Snuff is more addictive, harmful and harder to give up
There's a common myth that the use of snuff is a harmless pastime - and that it's almost a right of passage for older women in many communities.
In South Africa snuff is taken nasally while users in countries such as India chew it. Research shows that about 16% of black South African women use snuff and that most of them believe it's not as harmful as cigarettes.
Take Nomsa, a 47-year-old mother of three as an example. As a young girl growing up in Eastern Cape, her grandmother's snuff was a familiar sight in their home. So years later when her friends suggested she try it for her unbearable headaches, she didn't think twice. At the time she was 28. She's been using snuff for almost 20 years now.
Although the headaches were her way of experimenting with the tobacco product, these days she uses snuff for fun, and because it makes her feel better by her own admission. Nomsa uses snuff at least three times a day on most days but indulges a bit more on others.
She has no idea that smokeless tobacco such as snuff has been linked to the development of oral cancer and chronic bronchitis or could worsen the symptoms of TB.
And she has no intention of giving up either; that's because she believes that snuff is just not as dangerous as cigarettes, something she's never tried.
What Nomsa doesn't know is that researchers have found that the local brands of snuff contain more nicotine than the brands sold in developed countries. This most likely makes them even more addictive than other brands of snuff that contain less nicotine, and therefore makes them even harder to give up.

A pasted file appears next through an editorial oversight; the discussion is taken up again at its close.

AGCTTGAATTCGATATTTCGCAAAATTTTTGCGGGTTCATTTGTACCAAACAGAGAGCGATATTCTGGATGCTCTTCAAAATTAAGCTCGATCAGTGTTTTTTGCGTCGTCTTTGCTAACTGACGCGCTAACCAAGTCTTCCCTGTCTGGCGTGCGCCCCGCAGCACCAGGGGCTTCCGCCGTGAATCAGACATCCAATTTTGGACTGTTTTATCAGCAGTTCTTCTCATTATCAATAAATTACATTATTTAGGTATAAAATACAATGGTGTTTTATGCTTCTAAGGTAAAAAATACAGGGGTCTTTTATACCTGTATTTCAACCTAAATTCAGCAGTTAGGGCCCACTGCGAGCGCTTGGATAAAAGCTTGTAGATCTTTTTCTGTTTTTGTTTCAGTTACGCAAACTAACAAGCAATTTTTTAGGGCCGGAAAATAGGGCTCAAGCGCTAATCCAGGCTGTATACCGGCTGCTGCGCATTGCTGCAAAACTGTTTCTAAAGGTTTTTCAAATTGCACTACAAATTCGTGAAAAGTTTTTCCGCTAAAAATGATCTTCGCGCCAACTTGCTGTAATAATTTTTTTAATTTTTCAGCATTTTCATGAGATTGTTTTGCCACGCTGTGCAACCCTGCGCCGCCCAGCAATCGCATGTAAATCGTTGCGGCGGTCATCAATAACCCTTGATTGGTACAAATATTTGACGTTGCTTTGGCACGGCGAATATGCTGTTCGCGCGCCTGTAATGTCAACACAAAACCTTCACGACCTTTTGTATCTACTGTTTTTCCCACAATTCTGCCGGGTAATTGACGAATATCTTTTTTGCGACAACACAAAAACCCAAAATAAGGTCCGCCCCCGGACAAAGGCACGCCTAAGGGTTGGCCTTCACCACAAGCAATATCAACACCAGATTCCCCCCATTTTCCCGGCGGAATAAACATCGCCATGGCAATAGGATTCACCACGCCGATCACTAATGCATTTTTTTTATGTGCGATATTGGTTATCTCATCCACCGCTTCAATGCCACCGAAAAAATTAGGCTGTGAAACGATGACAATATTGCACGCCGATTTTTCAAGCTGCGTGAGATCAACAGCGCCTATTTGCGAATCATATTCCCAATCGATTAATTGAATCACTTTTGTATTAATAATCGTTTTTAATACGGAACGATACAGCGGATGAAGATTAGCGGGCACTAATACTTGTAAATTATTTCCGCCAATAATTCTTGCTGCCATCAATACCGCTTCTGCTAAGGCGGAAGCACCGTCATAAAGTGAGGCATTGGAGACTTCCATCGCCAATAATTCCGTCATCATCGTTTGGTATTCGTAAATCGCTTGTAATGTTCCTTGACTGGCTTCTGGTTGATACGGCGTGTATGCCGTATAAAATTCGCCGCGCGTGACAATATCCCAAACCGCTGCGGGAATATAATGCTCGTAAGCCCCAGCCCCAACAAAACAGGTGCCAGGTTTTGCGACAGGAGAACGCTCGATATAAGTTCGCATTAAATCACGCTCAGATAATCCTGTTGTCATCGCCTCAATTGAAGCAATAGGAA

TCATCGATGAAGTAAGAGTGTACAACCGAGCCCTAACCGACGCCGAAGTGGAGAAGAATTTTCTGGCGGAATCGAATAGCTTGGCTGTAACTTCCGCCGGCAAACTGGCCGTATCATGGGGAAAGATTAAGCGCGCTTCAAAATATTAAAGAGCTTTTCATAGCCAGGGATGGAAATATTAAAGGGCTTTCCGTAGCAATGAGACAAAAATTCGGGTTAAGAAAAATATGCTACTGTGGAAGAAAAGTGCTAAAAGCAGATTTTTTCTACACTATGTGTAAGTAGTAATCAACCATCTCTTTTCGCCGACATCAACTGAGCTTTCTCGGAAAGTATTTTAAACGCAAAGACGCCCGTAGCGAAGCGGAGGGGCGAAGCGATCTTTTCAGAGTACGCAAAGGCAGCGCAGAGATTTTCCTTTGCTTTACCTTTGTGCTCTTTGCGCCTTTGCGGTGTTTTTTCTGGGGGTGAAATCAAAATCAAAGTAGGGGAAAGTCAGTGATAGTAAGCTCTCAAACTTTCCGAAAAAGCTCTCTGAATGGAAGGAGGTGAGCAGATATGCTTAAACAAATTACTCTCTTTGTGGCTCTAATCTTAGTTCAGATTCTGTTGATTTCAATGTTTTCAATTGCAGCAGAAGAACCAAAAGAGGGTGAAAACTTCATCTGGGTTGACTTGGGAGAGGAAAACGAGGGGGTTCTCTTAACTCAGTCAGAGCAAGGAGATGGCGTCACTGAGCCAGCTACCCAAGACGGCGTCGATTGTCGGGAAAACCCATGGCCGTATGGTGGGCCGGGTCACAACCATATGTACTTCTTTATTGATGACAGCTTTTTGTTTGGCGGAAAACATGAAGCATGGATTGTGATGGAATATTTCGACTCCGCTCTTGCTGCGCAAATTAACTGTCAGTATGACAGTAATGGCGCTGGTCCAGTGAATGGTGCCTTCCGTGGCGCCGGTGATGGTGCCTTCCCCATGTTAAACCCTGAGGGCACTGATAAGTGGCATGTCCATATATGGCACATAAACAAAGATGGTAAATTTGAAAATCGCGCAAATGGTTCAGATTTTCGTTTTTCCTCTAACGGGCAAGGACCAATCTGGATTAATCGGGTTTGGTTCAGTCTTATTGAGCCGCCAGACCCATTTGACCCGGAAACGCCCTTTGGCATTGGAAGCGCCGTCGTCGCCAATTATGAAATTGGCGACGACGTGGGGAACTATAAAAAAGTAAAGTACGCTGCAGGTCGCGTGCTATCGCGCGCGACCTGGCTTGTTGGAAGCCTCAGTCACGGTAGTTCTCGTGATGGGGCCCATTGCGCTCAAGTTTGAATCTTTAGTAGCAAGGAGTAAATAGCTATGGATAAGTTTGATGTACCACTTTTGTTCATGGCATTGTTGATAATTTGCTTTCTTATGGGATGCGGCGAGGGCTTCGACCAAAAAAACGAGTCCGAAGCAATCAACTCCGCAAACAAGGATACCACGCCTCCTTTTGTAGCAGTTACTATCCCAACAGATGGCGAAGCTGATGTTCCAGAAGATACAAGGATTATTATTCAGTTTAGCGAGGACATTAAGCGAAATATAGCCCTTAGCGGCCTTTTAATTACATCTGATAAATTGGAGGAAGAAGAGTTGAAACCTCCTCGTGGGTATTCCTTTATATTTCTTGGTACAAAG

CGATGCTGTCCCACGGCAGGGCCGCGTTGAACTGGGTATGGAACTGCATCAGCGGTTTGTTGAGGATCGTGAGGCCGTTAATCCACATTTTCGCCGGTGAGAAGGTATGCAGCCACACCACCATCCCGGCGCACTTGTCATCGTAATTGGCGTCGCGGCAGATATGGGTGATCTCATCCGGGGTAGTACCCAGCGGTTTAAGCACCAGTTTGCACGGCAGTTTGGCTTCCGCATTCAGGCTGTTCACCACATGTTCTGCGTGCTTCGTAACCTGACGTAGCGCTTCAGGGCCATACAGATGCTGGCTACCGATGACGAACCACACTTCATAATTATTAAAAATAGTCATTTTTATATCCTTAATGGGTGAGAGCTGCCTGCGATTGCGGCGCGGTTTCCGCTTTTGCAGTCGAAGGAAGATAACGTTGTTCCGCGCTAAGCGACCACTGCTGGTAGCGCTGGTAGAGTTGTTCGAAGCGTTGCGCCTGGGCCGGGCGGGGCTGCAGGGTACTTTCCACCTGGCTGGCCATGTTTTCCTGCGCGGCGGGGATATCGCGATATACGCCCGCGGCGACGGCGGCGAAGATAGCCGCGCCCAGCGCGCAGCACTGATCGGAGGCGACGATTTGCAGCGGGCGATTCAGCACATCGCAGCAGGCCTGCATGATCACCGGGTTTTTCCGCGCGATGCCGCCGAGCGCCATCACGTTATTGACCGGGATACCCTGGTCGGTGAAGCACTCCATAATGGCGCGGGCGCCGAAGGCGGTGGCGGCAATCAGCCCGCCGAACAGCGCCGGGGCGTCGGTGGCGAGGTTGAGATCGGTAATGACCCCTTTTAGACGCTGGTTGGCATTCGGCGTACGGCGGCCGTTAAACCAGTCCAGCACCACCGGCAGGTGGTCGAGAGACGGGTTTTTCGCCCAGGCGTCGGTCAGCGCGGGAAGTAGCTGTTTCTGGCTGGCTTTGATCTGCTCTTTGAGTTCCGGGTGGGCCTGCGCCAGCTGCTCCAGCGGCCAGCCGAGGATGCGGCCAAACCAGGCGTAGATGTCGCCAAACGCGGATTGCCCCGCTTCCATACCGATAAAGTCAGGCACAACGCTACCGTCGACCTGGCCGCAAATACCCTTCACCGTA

Nomsa's attitude to snuff is not unique. But her views could be one of the reasons behind the increase in the number of cases of squamous cell carcinoma that the South African Dental Association has been seeing recently.
Squamous cell carcinoma is a cancer that mainly affects the tongue and the floor of the mouth. According to Dr Nosipho Mzobe, education head at the association, this type of cancer is caused by tobacco use whether through the use of cigarettes, hookahs or snuff.
The challenge with snuff use, says Mzobe, is that many women use snuff for traditional rituals and cultural reasons.
There is a need to begin talking about the harm that snuff causes with learners in primary and secondary schools. Currently, women are only hearing about the dangers of snuff when they visit clinics for health or childbirth or later in life - when their snuff use is an entrenched habit.
Regular visits to the dentist is one way for older women - and everyone - to ensure mouth and gum health. Those who use tobacco in any form need to visit the dentist more than twice a year, since their habit causes health harms, undetectable gum disease and stains the teeth.
Regular visits to the dentist will identify health problems early.
September is Oral Health Awareness Month, and the Dental Association is focused on reminding South Africans of the need to see their dentist twice a year.
Mzobe explains that a visit to the dentist is not only to clean your teeth - dentists are able examine the tongue and the floor of the mouth and other areas where they can pick up signs of cancer and other tobacco-related illnesses.